Finally there is still a third point which needs mention: The state of equilibrium which our equations describe is a purely imaginary state of equilibrium. It is merely a hypothetical, though indispensable, tool of analysis which has no counterpart in reality. Thus it is not only a future state which differs from the state of the moment that has just passed and with which we are acquainted: It is merely an imaginary theoretical construction which will never become reality. Hayek (1935, p. 211) has also pointed out that the possibility of using the equations describing the state of equilibrium for purposes of economic calculation presupposes a knowledge of the future scales of preferences of consumers. But here he has in mind only a complication of the practical task of applying the equations, and not a fundamental and insuperable obstacle to their use for any such process of calculation.
And Hayek makes the important point:
We should not expect equilibrium to exist unless all external change has ceased.
If there is external change, Hayek’s implication is that some of these changes will not be known in advance and thus these changes in the environment will change individual valuations in unknown ways that even artificial intelligence can’t anticipate.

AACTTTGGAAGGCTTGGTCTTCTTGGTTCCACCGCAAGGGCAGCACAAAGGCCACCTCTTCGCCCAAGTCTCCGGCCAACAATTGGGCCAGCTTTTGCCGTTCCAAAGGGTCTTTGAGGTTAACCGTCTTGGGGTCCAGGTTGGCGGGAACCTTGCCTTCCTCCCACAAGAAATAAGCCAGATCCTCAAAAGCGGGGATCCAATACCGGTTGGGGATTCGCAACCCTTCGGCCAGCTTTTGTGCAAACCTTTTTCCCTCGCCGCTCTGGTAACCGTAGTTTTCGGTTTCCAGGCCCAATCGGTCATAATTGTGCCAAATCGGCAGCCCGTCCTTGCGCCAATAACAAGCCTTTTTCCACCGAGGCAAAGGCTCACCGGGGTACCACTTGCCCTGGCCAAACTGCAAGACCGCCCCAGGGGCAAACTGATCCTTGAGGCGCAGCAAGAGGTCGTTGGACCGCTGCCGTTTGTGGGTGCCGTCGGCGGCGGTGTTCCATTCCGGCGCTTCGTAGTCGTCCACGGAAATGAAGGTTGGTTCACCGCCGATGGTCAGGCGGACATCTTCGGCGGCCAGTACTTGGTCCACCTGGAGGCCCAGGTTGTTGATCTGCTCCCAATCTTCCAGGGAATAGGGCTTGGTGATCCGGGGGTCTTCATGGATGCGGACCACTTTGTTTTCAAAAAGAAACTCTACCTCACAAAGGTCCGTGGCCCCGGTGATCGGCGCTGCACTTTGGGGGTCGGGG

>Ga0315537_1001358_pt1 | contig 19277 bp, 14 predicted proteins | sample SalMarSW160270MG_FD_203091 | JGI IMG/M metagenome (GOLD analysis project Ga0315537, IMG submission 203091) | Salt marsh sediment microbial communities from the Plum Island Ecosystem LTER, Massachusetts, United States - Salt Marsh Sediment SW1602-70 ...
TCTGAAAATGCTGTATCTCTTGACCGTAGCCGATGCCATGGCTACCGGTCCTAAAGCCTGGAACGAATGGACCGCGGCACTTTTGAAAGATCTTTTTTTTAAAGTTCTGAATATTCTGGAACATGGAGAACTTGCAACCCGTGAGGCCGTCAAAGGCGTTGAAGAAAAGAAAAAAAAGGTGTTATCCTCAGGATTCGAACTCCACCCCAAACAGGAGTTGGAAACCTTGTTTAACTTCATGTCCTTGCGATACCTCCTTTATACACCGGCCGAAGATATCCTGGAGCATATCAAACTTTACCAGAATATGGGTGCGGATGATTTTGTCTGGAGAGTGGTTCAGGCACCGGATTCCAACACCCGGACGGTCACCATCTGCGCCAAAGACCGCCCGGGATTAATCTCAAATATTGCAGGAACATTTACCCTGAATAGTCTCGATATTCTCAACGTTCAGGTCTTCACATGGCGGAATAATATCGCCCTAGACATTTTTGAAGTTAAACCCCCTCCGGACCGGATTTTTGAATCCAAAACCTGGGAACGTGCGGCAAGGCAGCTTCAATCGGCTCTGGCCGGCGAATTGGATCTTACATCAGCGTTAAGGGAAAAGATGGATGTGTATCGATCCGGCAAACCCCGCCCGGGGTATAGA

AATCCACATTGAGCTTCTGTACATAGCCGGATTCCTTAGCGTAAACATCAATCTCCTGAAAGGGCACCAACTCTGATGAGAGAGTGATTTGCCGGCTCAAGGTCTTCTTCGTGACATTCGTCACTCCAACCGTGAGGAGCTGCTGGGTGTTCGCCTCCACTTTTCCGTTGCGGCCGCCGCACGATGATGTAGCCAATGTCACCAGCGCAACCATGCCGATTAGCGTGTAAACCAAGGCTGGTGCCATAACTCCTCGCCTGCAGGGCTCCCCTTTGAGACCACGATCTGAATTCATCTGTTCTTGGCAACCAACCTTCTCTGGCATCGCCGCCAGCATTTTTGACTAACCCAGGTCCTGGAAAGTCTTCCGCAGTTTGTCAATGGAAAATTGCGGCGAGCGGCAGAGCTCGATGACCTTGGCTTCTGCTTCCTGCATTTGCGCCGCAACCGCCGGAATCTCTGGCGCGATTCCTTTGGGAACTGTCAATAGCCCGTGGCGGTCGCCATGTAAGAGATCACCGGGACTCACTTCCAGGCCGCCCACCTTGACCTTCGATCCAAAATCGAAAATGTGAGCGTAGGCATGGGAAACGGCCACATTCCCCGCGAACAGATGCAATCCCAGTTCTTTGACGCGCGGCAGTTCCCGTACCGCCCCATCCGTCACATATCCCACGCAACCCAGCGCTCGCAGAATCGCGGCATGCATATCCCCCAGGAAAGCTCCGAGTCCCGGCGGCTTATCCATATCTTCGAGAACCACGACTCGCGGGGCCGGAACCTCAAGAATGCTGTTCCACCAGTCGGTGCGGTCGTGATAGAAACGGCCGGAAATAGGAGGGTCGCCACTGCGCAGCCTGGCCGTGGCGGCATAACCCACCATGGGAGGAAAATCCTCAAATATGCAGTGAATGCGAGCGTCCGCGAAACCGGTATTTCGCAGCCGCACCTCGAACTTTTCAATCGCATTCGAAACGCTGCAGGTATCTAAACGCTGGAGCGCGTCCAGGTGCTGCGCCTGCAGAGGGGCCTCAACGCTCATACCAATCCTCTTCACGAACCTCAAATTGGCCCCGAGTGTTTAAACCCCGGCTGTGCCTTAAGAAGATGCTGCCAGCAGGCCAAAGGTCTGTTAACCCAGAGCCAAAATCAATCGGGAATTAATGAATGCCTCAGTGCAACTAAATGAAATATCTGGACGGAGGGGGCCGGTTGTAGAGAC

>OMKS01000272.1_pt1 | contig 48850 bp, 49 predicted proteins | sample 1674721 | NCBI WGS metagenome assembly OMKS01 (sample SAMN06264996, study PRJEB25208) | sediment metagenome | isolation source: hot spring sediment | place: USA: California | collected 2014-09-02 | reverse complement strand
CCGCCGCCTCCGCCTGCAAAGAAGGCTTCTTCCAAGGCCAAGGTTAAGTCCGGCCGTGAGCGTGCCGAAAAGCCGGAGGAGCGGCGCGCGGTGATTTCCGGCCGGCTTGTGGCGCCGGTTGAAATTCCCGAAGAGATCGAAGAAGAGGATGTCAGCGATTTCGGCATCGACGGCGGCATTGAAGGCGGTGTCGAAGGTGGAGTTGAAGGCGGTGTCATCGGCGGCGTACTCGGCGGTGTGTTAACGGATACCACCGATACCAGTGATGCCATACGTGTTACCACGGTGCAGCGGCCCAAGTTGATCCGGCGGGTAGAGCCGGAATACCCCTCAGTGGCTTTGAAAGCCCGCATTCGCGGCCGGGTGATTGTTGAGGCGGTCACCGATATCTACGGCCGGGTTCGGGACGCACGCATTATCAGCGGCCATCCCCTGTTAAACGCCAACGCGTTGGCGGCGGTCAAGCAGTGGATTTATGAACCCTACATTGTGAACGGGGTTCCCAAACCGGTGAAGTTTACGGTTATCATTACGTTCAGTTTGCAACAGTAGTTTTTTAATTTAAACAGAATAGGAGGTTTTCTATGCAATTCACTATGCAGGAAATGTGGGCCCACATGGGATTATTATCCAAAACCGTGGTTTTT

No, artificial intelligence will not “solve” problems of changing valuations.
On a further point, Thiel in mid-sentence during his answer, after saying it is about Austrian economic questions, oddly says it may not be so much about economic theory but political theory.
I have no idea what Thiel means when he says that communism might work from a political perspective because of AI but not from an economic perspective. Communism is about the nature of the economic structure. It can not be planned if unknown changes can take place.
Originally published at Economic Policy Journal
Powered by WPeMatico